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Guardian of rights and liberties?
Is John Roberts the right man to lead the Supreme Court?


Afshin Pishevar
September 14, 2005

Senate confirmation hearings are the only thing separating John G. Roberts from dominating the highest court of the land as Chief justice for the next 30-40 years.  It appears that Mr. Roberts has the resume to qualify him to be on the Supreme Court.  The prevailing question is does he have the heart? 

Apparently he had dedicated his entire legal career to protecting the wealthy and the powerful rather than the fundamental rights of the American People. A quick look at the history of the Court will reveal the most important question that must be asked of Roberts during the upcoming confirmation hearings.

A constitutional crisis loomed over the United States in 1937.  President Franklin D. Roosevelt and congress has proposed and passed a series laws that were aimed at softening the impact of the Great Depression.  They were trying to protect the weakest and most vulnerable in society.  However, the (conservative) Supreme Court had used its power of judicial review to systematically strike down these economic reform laws.

President Roosevelt proposed a bold plan to add new justices to the Supreme Court. However, Congress refused to go along with the so-called "court-packing" plan.  Roosevelt lost the battle, but he won the war. Within a year, vacancies in the Court allowed Roosevelt to appoint younger, more liberal judges.

In ’38, the Supreme Court held that in connection with economic legislation, Congress had the power to act under very broad and pervasive “interstate commerce” and other powers.  Judges would not second-guess their legislative wisdom.

However, where economic rights had been the main issue of the judiciary in the first part of the 20th century, questions of individual rights and liberties would occupy the courts for the second half of the 20th century.

The bench-mark of this tansition is written in what is considered the most significant footnote in American jurisprudence.  In an otherwise un-noteworthy case (regarding federal regulation of milk content) (United States v. Carolene Products Co.), Justice Harlan F. Stone precisely defined the mission and purpose of the Court.  Congress had the power to regulate interstate commerce, and if it chose to set minimal standards for milk quality, that was the business of the legislature and not the judiciary.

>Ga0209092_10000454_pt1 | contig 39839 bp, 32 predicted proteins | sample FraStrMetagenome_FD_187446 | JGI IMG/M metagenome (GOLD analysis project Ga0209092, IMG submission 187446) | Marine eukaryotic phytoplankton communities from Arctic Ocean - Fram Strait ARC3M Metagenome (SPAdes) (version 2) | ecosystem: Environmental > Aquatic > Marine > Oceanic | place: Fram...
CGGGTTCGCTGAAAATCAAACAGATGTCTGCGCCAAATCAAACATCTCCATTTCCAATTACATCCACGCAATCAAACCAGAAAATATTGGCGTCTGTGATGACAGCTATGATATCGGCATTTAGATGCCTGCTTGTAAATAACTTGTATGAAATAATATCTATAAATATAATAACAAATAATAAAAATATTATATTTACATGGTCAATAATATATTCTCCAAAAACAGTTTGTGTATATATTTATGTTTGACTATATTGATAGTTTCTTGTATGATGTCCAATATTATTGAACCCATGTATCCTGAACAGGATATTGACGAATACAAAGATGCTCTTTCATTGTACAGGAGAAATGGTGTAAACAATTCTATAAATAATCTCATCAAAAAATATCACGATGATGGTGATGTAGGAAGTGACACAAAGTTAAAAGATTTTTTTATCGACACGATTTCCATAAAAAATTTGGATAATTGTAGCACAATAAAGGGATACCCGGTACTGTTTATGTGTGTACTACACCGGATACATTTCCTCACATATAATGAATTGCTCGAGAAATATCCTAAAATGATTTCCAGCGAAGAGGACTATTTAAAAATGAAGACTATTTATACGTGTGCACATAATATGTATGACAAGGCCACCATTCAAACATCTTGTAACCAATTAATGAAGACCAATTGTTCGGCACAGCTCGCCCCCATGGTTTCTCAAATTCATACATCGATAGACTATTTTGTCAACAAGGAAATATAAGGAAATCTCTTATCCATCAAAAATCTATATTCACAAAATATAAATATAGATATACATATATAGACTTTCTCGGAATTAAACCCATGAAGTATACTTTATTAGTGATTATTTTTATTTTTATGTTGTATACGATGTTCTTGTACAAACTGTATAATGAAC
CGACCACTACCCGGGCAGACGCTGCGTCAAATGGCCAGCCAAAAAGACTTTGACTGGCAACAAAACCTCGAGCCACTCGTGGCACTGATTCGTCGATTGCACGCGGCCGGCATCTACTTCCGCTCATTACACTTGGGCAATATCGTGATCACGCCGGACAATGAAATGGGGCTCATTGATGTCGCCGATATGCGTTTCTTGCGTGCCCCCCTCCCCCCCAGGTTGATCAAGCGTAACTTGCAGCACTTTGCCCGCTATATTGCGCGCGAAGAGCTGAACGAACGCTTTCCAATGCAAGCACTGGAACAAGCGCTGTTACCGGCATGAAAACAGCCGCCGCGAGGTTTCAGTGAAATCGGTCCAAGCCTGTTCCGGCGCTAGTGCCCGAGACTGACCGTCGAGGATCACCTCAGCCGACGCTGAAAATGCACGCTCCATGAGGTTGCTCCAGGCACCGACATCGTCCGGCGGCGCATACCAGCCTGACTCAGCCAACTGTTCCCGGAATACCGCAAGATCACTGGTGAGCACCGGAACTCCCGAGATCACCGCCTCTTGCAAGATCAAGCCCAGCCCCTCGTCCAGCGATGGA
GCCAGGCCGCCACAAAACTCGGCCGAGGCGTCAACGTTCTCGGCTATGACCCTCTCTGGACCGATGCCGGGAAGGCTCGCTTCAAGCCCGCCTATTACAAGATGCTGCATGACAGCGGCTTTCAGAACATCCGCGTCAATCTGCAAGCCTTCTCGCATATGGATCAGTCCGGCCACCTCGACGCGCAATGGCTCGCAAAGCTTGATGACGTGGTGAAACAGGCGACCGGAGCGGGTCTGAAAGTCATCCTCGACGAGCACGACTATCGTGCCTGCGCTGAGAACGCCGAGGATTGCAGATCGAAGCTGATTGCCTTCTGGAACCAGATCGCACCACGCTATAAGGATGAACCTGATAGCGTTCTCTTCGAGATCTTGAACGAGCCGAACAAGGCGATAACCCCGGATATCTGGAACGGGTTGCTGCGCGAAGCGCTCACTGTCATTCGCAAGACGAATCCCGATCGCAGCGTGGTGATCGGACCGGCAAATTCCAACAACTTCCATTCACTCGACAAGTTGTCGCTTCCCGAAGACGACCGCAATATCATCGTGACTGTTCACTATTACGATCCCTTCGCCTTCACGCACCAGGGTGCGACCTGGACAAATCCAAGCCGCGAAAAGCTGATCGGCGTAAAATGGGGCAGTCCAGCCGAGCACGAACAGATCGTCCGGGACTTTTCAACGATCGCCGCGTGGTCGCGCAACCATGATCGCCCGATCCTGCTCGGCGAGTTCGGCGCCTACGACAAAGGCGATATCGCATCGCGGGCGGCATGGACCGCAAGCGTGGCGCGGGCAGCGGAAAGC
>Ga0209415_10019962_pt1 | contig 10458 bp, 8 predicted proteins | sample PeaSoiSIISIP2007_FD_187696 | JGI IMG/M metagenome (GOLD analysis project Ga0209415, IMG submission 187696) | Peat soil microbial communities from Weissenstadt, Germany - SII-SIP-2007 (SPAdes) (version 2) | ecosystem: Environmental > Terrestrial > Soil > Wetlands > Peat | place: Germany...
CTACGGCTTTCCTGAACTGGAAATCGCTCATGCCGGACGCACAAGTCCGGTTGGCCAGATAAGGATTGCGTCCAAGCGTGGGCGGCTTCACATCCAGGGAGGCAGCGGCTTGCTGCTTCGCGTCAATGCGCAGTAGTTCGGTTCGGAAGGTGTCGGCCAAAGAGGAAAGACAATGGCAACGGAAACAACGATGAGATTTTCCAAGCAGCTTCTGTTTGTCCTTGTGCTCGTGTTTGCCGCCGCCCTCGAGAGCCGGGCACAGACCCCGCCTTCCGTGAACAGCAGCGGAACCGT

This is where Justice Stone laid down the most famous Footnote in history.  Footnote 4 announced  that the Court would adopt a higher level of scrutiny where government action impacts certain fundamental rights and the weakest of political constituents in any democracy – “discrete and insular minorities.” 

Footnote 4 has been the basis for numerous decisions in cases protecting the integrity of the political process or involving "suspect" classifications.  These classifications include such categories as race, creed, alienage, religion and gender. While there had been some cases involving individual liberties prior to this decision, the footnote is the pivotal point in the Court's shift to being the guardian of civil rights and liberties, as well as the integrity of our democracy.

Text of Caroline Products Footnote 4.

There may be narrower scope for operation of the presumption of constitutionality when legislation appears on its face to be within a specific prohibition of the Constitution, such as those of the first ten Amendments, which are deemed equally specific when held to be embraced within the 14th ...

It is unnecessary to consider now whether legislation which restricts those political processes which can ordinarily be expected to bring about repeal of undesirable legislation, is to be subjected to more exacting judicial scrutiny under the general prohibitions of the 14th Amendments than are most other types of legislation...

Nor need we enquire whether similar considerations enter into the review of statues directed at particular religious...or national... or racial minorities; [or] whether prejudice against discrete and insular minorities may be a special condition, which tends seriously to curtail the operation of those political processes ordinarily to be relied upon to protect minorities, and which may call for a correspondingly more searching judicial inquiry...  Id. At 304 U.S. 144 (1938).

Afshin P. Pishevar, Esq. Law Offices of A.P. Pishevar & Associates, Rockville, Maryland. See

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